They also saved $1.3 billion in building costs. "Catholic schools funded 89 per cent of capital works with state and federal governments contributing only $152 million combined," she said. Private and public schools had different reporting requirements because they were different entities.

Peter Goss, the head of the school education program at the Grattan Institute, described the report as important, and said while the non-government sector would quibble over details, the central argument of the report was correct.

"Non-government schools no longer save taxpayers much at all," he said. "The sad reality is that unfairness is now baked into our school funding model.

"While Gonski 2.0 in 2017 was a big step forward, several policy decisions since then have taken us backwards. And we can’t even console ourselves by saying that we pay less tax because of it.”


'Are they saying we're all paedophiles?' Fury as fire bosses are ordered to SACK nearly 10,000 hero firefighters who haven't applied for 'working with children' checks

Almost 10,000 firefighters face losing their jobs for refusing to get a Blue Card to work with children.

Queensland Fire and Emergency Services Minister Craig Crawford said 60 of 20,000 QFES staff and volunteers who applied for a Blue Card were denied - and warned those who do not obtain one by the end of the month will be sacked.

Blue Cards can be denied to people with a history of serious offences including selling drugs, rape, murder, child abuse and burglary.

Mr Crawford said the 60 refusals was 'powerful evidence of the need for a Blue Card', The Courier Mail reported. He said due to the nature of the work many firefighters have to come into contact with children. 

A QFES spokesman said only 58 per cent of staff and volunteers had applied for a Blue Card despite being ordered to apply by January 1. The deadline was extended until the end of March. 

'Those who choose not to obtain a Blue Card will be choosing not to continue their role with QFES,' the spokesman said.

Veteran firefighter Will Giumelli said many in the industry had taken offence to the demand and a petition has been launched objecting to the Blue Card order. 'Are they saying we’re all bloody paedophiles?’ he said.

Rural Fire Brigades Association general manager Justin Choveaux said the move could leave many communities with no one to defend them next bushfire season.

He said many long serving firefighters had already resigned after repeated phone calls from the QFES.

'Let’s make children safe, but let’s also make communities safe by not losing their volunteer fire brigades,' Mr Choveaux said.

He said the RFB still has 8,578 staff and volunteers still needing to apply for a Blue Card.


Like polar bears, coral reefs are doing fine

Corals are animals, actually closely related to jelly fish but of course differing in that they have a limestone skeleton made up of calcium carbonate. Their growth rates can be studied to give us knowledge of the ocean and its sea level over thousands of years.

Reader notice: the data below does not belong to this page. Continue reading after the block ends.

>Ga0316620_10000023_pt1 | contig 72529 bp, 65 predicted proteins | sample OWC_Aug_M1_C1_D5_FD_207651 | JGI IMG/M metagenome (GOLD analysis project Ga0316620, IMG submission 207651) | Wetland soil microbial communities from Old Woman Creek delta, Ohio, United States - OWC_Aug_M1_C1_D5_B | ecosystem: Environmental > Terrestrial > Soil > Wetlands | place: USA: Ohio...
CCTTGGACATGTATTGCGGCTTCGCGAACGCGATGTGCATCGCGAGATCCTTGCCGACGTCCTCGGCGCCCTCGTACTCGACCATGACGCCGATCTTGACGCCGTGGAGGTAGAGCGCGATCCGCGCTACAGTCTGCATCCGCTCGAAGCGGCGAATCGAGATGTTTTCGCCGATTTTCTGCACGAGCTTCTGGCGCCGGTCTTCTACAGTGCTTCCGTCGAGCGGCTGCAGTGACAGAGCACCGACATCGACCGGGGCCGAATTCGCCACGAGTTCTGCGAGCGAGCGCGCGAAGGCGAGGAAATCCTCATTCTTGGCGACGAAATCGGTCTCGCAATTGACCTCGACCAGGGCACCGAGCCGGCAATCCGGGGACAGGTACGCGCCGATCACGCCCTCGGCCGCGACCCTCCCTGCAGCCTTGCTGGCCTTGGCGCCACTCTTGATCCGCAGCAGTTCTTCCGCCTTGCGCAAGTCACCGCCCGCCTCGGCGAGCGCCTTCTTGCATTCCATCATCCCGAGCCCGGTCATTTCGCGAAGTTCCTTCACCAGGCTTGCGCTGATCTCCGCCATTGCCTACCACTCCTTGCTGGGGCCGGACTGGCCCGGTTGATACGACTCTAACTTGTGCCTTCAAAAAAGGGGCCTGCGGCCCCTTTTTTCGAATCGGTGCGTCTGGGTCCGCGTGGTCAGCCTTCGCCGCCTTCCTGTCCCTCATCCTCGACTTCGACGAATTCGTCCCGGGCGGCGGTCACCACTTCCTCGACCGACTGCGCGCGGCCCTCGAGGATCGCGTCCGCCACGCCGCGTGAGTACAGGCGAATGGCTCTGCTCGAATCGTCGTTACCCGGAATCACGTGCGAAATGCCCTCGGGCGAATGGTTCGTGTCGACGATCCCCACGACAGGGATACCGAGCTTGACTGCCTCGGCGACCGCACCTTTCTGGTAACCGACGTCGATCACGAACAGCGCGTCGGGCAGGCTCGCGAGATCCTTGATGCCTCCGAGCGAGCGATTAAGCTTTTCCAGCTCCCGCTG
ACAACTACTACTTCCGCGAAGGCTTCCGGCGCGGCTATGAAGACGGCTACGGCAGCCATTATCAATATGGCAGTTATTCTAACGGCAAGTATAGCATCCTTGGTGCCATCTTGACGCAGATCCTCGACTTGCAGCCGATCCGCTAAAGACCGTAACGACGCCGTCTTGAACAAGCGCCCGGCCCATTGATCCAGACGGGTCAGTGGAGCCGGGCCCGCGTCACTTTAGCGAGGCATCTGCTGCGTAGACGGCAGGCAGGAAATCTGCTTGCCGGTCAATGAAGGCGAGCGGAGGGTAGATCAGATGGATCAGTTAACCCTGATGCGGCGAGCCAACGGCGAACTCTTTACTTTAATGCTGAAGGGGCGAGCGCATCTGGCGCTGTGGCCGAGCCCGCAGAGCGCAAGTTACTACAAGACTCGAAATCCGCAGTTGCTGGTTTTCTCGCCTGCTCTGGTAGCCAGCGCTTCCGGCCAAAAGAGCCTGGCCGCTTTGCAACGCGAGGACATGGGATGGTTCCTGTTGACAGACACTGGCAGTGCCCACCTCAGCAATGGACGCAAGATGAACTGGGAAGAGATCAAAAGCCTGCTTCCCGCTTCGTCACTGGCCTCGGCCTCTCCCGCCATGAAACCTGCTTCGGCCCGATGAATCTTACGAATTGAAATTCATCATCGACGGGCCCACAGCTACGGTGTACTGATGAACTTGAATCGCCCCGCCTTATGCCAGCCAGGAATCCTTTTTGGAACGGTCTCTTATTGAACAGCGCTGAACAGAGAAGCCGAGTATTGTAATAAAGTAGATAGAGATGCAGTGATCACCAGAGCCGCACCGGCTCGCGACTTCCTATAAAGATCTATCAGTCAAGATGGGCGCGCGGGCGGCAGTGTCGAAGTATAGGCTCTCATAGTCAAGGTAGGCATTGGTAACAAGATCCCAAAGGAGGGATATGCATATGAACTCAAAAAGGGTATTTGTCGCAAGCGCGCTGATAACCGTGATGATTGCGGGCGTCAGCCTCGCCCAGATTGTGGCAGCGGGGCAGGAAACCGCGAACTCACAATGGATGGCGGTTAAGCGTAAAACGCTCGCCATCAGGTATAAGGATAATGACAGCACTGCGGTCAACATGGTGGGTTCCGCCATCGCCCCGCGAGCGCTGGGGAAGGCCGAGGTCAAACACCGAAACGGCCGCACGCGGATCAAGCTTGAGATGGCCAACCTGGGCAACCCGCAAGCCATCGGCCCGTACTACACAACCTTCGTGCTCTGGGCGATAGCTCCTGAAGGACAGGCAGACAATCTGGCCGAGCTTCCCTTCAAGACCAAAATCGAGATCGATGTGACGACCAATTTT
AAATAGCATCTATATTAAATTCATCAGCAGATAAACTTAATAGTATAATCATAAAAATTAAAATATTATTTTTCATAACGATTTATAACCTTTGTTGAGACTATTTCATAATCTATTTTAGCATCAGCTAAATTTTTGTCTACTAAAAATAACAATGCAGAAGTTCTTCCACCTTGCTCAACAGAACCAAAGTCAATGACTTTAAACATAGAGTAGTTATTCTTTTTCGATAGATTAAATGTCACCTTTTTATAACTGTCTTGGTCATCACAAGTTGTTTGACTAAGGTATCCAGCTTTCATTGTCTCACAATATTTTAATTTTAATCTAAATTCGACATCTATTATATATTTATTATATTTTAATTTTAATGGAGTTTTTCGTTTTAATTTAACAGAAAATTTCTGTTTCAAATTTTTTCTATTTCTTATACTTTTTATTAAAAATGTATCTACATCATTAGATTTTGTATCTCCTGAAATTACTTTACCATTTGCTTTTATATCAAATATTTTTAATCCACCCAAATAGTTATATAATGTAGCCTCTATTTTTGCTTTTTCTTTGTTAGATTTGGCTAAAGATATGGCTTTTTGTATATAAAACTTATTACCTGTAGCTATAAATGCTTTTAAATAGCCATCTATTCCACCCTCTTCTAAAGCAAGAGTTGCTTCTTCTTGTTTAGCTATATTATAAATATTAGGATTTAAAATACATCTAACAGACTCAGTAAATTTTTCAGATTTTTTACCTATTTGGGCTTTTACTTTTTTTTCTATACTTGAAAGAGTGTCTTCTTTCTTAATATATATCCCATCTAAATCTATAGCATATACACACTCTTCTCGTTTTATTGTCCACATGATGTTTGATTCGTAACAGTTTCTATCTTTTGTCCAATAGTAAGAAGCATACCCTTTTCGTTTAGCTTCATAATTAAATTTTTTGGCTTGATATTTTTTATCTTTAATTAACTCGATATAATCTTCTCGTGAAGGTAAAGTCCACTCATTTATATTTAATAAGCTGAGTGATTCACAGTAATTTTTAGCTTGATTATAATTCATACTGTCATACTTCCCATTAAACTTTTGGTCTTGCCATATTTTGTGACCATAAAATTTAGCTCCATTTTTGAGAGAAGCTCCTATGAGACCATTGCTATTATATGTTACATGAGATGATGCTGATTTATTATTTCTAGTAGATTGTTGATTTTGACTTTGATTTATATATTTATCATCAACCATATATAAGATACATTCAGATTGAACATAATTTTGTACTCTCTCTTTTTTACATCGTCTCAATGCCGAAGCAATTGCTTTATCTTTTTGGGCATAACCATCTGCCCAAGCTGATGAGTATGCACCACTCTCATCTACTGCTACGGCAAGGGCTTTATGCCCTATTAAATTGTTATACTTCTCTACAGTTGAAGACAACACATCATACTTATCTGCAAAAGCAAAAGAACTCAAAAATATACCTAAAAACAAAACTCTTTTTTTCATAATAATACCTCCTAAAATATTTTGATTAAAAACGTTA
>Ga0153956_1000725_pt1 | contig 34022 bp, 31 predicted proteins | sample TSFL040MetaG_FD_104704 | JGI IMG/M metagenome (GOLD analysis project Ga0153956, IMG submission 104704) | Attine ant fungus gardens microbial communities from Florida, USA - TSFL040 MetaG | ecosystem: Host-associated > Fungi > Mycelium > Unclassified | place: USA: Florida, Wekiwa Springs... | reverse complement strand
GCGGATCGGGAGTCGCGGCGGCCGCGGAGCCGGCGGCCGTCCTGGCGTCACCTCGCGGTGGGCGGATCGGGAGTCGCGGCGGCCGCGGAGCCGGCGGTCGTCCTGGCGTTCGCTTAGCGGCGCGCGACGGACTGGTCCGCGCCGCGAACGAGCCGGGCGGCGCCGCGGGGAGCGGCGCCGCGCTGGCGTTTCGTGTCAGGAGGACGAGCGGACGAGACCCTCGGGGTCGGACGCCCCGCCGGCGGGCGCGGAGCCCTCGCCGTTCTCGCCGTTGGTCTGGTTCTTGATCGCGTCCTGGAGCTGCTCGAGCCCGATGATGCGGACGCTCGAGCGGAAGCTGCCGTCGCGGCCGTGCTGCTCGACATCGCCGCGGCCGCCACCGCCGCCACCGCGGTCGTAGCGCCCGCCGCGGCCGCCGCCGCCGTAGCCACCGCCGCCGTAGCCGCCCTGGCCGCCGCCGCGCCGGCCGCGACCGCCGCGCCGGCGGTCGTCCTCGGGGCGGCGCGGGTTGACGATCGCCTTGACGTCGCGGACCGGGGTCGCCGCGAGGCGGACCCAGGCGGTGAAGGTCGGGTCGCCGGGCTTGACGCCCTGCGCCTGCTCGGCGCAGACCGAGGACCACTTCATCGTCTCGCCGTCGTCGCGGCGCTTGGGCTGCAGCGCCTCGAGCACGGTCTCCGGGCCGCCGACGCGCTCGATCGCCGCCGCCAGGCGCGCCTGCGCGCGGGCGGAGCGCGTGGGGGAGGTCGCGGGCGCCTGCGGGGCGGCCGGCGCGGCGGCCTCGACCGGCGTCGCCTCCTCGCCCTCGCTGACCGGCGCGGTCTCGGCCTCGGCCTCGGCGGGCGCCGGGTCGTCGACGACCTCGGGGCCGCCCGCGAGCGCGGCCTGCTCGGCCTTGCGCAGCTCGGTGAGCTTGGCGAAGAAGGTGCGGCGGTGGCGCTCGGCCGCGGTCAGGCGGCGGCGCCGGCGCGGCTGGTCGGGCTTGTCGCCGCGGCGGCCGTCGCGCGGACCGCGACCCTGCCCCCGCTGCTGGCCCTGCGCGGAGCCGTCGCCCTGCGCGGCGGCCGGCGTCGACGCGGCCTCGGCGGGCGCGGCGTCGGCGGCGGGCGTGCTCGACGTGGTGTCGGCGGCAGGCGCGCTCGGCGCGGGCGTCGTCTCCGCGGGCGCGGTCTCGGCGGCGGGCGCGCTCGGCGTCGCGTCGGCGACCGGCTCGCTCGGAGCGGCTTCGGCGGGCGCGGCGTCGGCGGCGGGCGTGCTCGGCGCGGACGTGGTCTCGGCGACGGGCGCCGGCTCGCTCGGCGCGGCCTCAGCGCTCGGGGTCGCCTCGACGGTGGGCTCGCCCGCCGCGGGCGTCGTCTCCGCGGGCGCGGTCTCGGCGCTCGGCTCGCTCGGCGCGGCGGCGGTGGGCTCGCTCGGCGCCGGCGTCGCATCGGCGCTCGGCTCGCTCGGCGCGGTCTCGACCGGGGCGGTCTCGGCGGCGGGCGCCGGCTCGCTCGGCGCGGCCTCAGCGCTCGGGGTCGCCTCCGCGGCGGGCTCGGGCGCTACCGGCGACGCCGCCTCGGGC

They have lived throughout the oceans of our planet for many thousand years. Over those many years they have experienced both much warmer and much colder periods of geologic time. The bleaching that they have experienced in the view of many climate alarmists is not a sign of their destruction or in fact ill health. It is not a sign that the end of the world as we know it is in sight,

The simple truth is that when a coral experiences any number of environmental changes which could be the chemistry of its surrounding water or its local temperature, the algae that inhabit and feed a coral are likely to find the environment less suitable and leave for greener pastures.

The change in color of the coral which alarmists call “bleaching “ is a result of one group of bacteria leaving and then another group of bacteria taking its place. When the first resident group is leaving the coral becomes whiter and as a new group moves in the coral takes on a new color. This new color is often mistaken as the corals death knell. The algae that moves in not only provides it a new color but is also the corals source of the food it needs to live.

While the Polar Bear has been the face of the global warming delusion, coral reefs have been close behind as an animal that will eventually go extinct if we do not stop using fossil fuels, emitting carbon dioxide and warming the planet, its atmosphere and its oceans. The reality is anything but that.

The Great Barrier Reef, stretching 1400 miles along the coast of Queensland, Australia is also a prominent “poster child “ for the supposed damage mankind is doing to our Earth. It is actually composed of nearly 3000 separate coral reefs, can be seen from space and is perhaps Australia’s greatest tourist attraction. It’s ultimate destruction by man-caused global warming (now called Climate Change of course), is used regularly to pull at the heartstrings of those who sadly buy into the delusion.